In 2013, couples in the UK who live together without getting married or entering into a civil partnership still have very limited financial protection, in the event of a break-up. Sadly, anyone who believes the law will look after them by virtue of their ‘common-law marriage’ will be in for a nasty shock, even after a long relationship or where there are children to consider.
For all the parliamentary time rightly being given to marriage equality for gay couples, existing provision under the Civil Partnership Act does at least mean that civil partners are afforded the same financial protection as married couples if their relationship breaks down, even if genuine equality is yet to be achieved. However there is a significant and growing number of people, gay and straight, who are in committed relationships but have very limited legal protection if their relationship breaks down. According to the Office for National Statistics, there are more than 3 million such UK families, double the amount in 1996.
Couples who start living together and pooling their financial resources do have the option of ‘contracting in’ to various financial remedies in the event of a split. Just as couples who plan to marry can enter into a ‘pre-nup’, so couples moving in together can create a Living Together, or a Cohabitation Agreement. This creates contractual obligations between partners, in the same way as the marriage or civil partnership contract does automatically.
Understandably, and particularly in these austere times, people do not want to add to the long list of expenses when buying a home together by asking a family law solicitor to draw up an agreement. After all, it’s hardly a romantic start to living together and the money saved would definitely come in handy. However the rather brutal reality is that one partner (usually the less financially astute) is at risk of becoming homeless and/or having nothing to show for their efforts, in the event of a split.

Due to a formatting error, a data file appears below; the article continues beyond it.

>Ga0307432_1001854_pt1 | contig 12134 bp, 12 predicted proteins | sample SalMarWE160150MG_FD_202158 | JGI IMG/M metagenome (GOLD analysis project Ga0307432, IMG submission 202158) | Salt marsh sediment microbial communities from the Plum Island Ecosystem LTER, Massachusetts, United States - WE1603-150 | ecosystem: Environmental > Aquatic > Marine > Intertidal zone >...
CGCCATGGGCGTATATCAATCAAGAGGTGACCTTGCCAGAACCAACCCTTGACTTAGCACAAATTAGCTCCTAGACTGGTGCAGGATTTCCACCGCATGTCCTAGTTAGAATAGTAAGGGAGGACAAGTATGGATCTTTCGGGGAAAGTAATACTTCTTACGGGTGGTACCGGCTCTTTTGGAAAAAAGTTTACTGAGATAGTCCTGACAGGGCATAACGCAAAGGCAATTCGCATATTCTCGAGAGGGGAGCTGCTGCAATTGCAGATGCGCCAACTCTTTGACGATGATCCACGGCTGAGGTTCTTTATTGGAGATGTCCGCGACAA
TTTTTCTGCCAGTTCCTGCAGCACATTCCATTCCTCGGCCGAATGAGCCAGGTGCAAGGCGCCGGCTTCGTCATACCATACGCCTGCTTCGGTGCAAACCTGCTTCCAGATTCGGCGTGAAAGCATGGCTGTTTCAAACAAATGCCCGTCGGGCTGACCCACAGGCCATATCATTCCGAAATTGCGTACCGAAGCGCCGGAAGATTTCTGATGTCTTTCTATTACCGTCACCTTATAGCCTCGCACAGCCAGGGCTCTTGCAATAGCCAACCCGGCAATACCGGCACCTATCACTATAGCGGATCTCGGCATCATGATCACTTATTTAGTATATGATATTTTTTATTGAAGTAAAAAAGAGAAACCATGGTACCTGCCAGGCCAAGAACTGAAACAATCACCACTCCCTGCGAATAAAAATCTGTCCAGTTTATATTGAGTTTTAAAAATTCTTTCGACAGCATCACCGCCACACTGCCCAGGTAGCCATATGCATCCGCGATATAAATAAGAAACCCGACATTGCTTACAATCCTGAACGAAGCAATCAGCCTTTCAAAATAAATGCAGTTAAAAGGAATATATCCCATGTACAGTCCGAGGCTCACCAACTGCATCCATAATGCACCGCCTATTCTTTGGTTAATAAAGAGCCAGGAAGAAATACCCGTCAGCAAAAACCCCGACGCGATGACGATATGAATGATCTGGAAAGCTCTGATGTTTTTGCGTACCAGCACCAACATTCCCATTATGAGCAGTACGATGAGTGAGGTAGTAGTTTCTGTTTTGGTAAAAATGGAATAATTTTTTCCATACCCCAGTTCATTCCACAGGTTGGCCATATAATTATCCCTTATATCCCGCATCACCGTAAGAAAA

Consulting a family law solicitor independently before moving in with your partner, and more importantly before you buy a property together, is essential for preventing potentially catastrophic problems down the line. Unless your name is on the title deeds to a property, proving you have financial rights in respect of your home can be a very costly and complex process. If you have children there are more options; child support can be enforced via the Child Support Agency and the family courts can make financial provision for dependent children under Schedule 1 of the Children Act 1989. However provision ordered by the court will usually end when a child reaches 18, and so offers little in the way of long-term financial security.
From time to time these issues are covered by the press, but there has been nothing like the pressure exerted in favour of gay marriage, for example, to force the government to alter the legislative framework for cohabitees. I make this comparison because successive governments have cited ‘public policy’ reasons for failing to create rights for cohabitees; the same reason cited for many years to justify discriminating against gay couples before the more enlightened times of civil partnerships. Is it time to do away with the legal underclass that is the cohabitee?
The case of Pamela Curran, who earlier this year challenged a court ruling that she was not entitled to share the value of her former home and business with her ex-partner because she was not a legal owner, is a good case in point. Ms Curran had been with her partner for more than 30 years; since its purchase in 2007 both had lived and worked together in their kennel and cattery business. Perhaps naively, Ms Curran thought that if they broke up she would be given her ‘fair share’ of the assets. However the court ruled that no business partnership had ever been made and so the judge awarded Ms Curran nothing.
Ms Curran has been given leave to appeal but a date for this is yet to be decided; watch this space for an update as to whether the higher courts in the UK are prepared to overrule the original judgment and give cohabitees cause to hope that an arguably fairer system may be around the corner.
If these issues affect you contact our team of expert family law solicitors for a free initial consultation.